Repairs to the Royal Navy’s aircraft carrier HMS Prince of Wales continue, and the efforts could allow the NATO flagship to resume duties this summer.
However, halfway across the world, another HMS Prince of Wales has been the focus of the British press this week as it was reported that China may be conducting an illegal salvage operation of the battleship that was sunk by Japanese aircraft on December 10, 1941.
While various efforts have been made to locate the sites of warships sunk in past conflicts, the wrecks are generally considered off-limits to salvage operations as these are the war graves of the sailors who died onboard.
Yet, the possible illegal operation is being conducted on HMS Prince of Wales (53) and the Royal Navy battlecruiser HMS Repulse – also sunk by Japanese bombers just days after the attack on Pearl Harbor – in an effort to recover the steel, aluminum, and brass fittings.
In total, 842 sailors were lost on the two warships; while the shipwrecks, located in Malaysian waters, are now officially designated as war graves.
The Chinese vessel Chuan 68 had been spotted lurking illegally over the site this month, apparently attempting to dredge up the high-quality steel that was used to manufacture the hulls of the two warships.
The Loss of HMS Prince of Wales in WWII
The Royal Navy had sent the warship to the Far East in the fall of 1941 as a show of force to stand up to Japanese aggression. Three days after Pearl Harbor, off the coast of British Malaya, the 35,000-ton King George V-class battleship HMS Prince of Wales was sunk along with the battlecruiser HMS Repulse.
Built at Birkenhead, England, and only completed in March 1941, she was rushed into action in late May to help hunt down and subsequently sink the German battleship Bismarck. She had received significant damage, but following repairs, the battleship carried Prime Minister Winston Churchill across the Atlantic to Newfoundland. From August 9 to 12 of that year, Churchill was joined by U.S. Franklin D. Roosevelt for the Atlantic Charter conference, the first meeting between the two English-speaking leaders in what was emerging as the “Great Alliance” against Germany and Japan.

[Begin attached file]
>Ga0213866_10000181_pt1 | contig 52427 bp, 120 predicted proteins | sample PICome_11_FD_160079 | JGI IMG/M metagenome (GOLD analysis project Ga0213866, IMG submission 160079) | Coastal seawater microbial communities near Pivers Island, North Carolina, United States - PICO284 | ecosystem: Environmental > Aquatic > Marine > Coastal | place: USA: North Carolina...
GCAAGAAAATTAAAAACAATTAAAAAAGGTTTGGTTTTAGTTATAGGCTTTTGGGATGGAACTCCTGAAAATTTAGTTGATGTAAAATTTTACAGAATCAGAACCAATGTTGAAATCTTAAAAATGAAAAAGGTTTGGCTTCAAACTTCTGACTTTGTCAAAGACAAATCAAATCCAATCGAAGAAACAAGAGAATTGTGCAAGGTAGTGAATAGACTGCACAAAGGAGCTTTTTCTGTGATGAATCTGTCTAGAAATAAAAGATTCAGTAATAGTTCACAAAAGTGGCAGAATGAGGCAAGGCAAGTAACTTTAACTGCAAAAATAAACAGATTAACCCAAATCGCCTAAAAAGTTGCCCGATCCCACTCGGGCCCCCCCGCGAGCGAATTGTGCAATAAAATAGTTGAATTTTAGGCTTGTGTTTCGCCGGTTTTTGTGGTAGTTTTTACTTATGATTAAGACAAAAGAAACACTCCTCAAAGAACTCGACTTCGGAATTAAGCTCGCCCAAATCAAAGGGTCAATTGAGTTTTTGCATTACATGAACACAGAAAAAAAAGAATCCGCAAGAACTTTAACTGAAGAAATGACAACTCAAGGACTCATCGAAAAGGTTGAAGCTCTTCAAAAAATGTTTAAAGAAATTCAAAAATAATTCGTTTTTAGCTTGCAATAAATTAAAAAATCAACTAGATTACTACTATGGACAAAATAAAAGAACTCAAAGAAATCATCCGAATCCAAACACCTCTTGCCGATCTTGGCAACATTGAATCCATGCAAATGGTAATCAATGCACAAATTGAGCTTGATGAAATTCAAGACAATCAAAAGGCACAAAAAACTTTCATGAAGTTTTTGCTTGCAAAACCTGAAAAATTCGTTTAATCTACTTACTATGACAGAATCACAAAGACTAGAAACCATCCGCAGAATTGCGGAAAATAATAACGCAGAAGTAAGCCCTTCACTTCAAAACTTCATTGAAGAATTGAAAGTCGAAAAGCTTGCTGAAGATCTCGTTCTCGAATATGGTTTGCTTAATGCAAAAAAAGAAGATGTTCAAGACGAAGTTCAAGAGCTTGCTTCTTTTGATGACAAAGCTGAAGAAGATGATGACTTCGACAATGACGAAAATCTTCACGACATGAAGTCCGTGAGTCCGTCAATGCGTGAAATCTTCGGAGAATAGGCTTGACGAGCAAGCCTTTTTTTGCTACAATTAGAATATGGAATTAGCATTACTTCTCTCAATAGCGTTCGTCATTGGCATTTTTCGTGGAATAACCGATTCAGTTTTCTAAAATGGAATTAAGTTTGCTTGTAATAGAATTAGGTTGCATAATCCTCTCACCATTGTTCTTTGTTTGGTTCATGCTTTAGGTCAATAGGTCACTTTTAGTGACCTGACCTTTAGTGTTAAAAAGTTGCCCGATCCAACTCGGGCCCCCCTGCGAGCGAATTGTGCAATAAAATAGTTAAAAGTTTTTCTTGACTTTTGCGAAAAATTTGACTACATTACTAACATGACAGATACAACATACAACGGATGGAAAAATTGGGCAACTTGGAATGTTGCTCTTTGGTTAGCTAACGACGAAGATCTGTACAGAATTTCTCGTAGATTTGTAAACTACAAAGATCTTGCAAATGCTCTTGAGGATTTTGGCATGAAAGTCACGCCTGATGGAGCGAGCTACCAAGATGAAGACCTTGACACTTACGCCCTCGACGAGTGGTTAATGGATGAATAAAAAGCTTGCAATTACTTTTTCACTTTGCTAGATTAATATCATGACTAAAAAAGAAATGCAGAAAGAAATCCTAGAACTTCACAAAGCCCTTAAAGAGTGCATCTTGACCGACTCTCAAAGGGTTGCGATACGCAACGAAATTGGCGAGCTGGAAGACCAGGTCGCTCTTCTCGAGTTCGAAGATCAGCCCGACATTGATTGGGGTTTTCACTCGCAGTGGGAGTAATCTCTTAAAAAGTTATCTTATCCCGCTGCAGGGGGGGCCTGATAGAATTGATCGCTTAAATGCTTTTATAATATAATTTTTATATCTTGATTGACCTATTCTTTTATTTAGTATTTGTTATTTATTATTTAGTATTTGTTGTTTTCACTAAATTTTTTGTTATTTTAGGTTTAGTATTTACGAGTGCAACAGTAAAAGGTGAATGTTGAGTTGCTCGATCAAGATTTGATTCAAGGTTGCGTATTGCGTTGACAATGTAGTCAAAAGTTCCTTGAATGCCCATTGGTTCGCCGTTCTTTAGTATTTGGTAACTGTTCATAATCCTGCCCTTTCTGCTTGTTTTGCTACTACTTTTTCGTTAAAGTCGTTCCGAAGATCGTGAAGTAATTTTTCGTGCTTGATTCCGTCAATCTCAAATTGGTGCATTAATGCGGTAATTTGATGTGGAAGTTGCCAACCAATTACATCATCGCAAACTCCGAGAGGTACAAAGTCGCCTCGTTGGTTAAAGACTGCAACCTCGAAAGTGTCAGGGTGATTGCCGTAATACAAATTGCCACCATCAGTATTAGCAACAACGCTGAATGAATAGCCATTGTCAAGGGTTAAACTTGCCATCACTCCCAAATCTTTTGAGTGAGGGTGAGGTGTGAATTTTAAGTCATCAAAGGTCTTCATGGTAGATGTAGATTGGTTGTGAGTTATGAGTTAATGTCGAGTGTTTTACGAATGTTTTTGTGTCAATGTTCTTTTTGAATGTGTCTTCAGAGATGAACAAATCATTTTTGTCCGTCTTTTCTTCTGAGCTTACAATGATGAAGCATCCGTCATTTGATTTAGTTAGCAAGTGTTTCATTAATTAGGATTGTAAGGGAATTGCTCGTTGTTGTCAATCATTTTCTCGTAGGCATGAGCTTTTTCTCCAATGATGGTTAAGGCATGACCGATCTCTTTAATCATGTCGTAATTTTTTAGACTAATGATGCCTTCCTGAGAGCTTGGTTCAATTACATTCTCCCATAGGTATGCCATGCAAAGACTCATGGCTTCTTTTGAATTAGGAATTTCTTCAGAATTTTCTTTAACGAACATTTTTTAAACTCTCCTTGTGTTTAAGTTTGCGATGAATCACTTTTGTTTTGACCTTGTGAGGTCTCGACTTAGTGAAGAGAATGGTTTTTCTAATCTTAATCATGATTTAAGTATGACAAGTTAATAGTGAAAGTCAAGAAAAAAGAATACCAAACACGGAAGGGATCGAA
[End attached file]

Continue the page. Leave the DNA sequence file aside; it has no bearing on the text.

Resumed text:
It was tragically later that year that Prince of Wales and Repulse became the first capital ships to be sunk solely by naval air power while at sea. The age of the battleship had come to an end.
“In all the war, I never received a more direct shock,” Churchill recalled in his post-war memoirs. “As I turned over and twisted in bed the full horror of the news sank in upon me. There were no British or American ships in the Indian Ocean or the Pacific except the American survivors of Pearl Harbour, who were hastening back to California. Across this vast expanse of waters, Japan was supreme, and we everywhere were weak and naked.”
A Second Loss of the Warships
The British press has noted that the crew onboard the Chuan 68 is well known as illegal scavengers, and this has been seen as a very personal attack on the Royal Navy and its legacy.
“These are burial sites with all the bodies still there. These Chinese wreckers or scrap metal men don’t give a damn about this,” Admiral Lord Alan West, the former head of the Royal Navy – who also lost 22 men when his frigate HMS Ardent was sunk during the Falklands War in 1982 – told the Daily Mail. “It’s a loathsome thing to do. It’s very distressing for the families and next of kin of those sailors killed on HMS Repulse and HMS Prince of Wales.”
To date, only the bells of the two warships were officially recovered. Both are in the collection of the National Museum of the Royal Navy at the Portsmouth Historic Dockyard. The bell to HMS Prince of Wales is now on display.
This incident has cast a spotlight on such illegal salvage operations of historic wrecks.
“We are distressed and concerned at the apparent vandalism for personal profit of HMS Prince of Wales and HMS Repulse. They are designated war graves. We are upset at the loss of naval heritage and the impact this has on the understanding of our Royal Navy history,” Professor Dominic Tweddle, director general of The National Museum of the Royal Navy, said in a statement. “What we need is a management strategy for the underwater naval heritage so that we can better protect or commemorate these ships. That may include targeted retrieval of objects.”
Tweddle further called upon the Royal Navy to develop a policy that can help research and manage the more than 5,000 wrecks before they are lost forever.
“A strategy is vital to determine how to assess and manage these wrecks in the most efficient and effective manner,” he added. “Above all, we must remember the crews who served on these lost ships and all too often gave their lives in the service of their country.”
In addition to the British vessels, the same waters off Indonesia and Singapore contain wreckage sites of 40 Australian, Dutch, and Japanese warships and merchantmen that have already been destroyed, USNI News reported.
The same Chinese vessel has been wanted by Indonesian authorities for plundering the remains of sunken Dutch warships HNLMS De Ruyter, HNLMS Java, and HNLMS Kortenaer in the Java Sea.
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Author Experience and Expertise
A Senior Editor for 19FortyFive, Peter Suciu is a Michigan-based writer. He has contributed to more than four dozen magazines, newspapers, and websites with over 3,200 published pieces over a twenty-year career in journalism. He regularly writes about military hardware, firearms history, cybersecurity, politics, and international affairs. Peter is also a Contributing Writer for Forbes and Clearance Jobs. You can follow him on Twitter: @PeterSuciu.